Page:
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Redox-Induced Reversible Uptake–Release of Cations in Porous Ionic Crystals Based on Polyoxometalate: Cooperative Migration of Electrons with Alkali Metal Ions

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posted on 24.03.2015 by Ryosuke Kawahara, Sayaka Uchida, Noritaka Mizuno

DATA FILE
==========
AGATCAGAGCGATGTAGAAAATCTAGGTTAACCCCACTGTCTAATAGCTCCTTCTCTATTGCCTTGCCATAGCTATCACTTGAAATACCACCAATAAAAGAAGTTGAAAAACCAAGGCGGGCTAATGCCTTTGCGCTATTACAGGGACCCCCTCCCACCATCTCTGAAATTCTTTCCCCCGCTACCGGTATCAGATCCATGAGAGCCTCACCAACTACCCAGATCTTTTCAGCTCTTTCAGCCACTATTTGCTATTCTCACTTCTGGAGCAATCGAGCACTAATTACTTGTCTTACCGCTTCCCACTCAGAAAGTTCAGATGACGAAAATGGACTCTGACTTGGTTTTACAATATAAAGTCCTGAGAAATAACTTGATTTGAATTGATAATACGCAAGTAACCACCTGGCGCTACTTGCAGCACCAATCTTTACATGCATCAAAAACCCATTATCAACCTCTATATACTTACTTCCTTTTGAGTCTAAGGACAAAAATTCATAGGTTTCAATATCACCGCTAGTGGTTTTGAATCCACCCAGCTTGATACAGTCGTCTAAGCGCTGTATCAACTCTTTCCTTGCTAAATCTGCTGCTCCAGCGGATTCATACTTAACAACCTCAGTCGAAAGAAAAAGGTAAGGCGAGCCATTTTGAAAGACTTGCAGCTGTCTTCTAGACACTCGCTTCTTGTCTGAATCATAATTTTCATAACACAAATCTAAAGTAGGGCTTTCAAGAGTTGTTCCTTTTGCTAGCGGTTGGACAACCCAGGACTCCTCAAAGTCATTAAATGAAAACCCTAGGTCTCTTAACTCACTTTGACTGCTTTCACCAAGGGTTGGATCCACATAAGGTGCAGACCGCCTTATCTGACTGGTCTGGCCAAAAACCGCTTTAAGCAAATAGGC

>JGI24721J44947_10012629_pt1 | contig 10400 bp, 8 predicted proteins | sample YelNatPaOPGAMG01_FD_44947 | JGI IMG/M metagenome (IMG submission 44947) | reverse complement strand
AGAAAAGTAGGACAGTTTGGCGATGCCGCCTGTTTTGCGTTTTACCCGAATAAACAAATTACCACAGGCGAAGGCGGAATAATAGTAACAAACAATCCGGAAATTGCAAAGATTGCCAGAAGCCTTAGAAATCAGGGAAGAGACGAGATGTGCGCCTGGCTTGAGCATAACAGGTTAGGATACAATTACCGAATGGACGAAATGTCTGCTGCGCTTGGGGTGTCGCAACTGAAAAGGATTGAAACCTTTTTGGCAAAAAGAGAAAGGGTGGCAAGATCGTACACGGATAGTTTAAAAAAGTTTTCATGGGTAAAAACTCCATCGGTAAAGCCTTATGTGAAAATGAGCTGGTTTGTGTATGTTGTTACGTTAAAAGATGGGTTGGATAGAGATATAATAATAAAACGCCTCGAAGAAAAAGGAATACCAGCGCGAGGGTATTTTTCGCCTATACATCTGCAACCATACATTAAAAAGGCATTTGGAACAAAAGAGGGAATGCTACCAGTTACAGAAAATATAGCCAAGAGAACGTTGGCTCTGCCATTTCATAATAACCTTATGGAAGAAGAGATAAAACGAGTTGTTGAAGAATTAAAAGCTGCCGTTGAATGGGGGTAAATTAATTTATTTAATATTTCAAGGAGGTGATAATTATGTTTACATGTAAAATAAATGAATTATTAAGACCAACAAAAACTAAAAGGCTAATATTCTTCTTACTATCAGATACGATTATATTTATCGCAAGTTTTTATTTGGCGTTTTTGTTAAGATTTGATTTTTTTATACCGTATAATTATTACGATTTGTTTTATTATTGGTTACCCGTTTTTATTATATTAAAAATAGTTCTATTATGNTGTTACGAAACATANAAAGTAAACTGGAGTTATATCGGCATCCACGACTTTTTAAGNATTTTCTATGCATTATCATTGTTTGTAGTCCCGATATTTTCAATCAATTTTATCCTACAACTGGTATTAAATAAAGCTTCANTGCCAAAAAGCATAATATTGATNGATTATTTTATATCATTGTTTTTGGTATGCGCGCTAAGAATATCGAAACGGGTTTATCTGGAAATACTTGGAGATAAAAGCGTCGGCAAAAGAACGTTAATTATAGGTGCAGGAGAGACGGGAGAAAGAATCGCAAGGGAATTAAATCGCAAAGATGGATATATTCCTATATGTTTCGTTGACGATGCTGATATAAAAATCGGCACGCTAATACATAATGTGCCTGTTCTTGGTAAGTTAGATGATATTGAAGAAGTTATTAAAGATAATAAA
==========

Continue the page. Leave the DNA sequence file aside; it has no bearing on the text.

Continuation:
Redox-active porous ionic crystals based on polyoxometalates (POM) were synthesized. By treating the crystal with an aqueous solution of ascorbic acid (reducing reagent) and KCl, one-electron reduction of POM proceeded followed by simultaneous uptake of K+. Interestingly, the reduction did not proceed without KCl, and the molecular size of ascorbic acid was too large to enter the porous crystal lattice. The time courses of reduction and K+ uptake were monitored by UV–vis spectroscopy and atomic absorption spectrometry (AAS), respectively. Both profiles could be reproduced by the linear driving force (LDF) model with similar rate constants. The reduced crystal could be oxidized with aqueous chlorine solution followed by the release of K+, and the redox cycles were reversible. The water sorption properties of the crystals could be controlled by the types of alkali metal ions incorporated. The Cs+ uptake and the simultaneous reduction of the crystal proceeded much faster than in the case of K+, which is in line with the trends in the Gibbs energies of hydration of alkali metal ions. Complete selectivity to Cs+ was observed in the uptake of ions from an aqueous binary mixture of Cs+ and Na+. All these results suggest the cooperative migration of electrons with alkali metal ions and the redox induced ion-exchange in porous ionic crystals based on POM.

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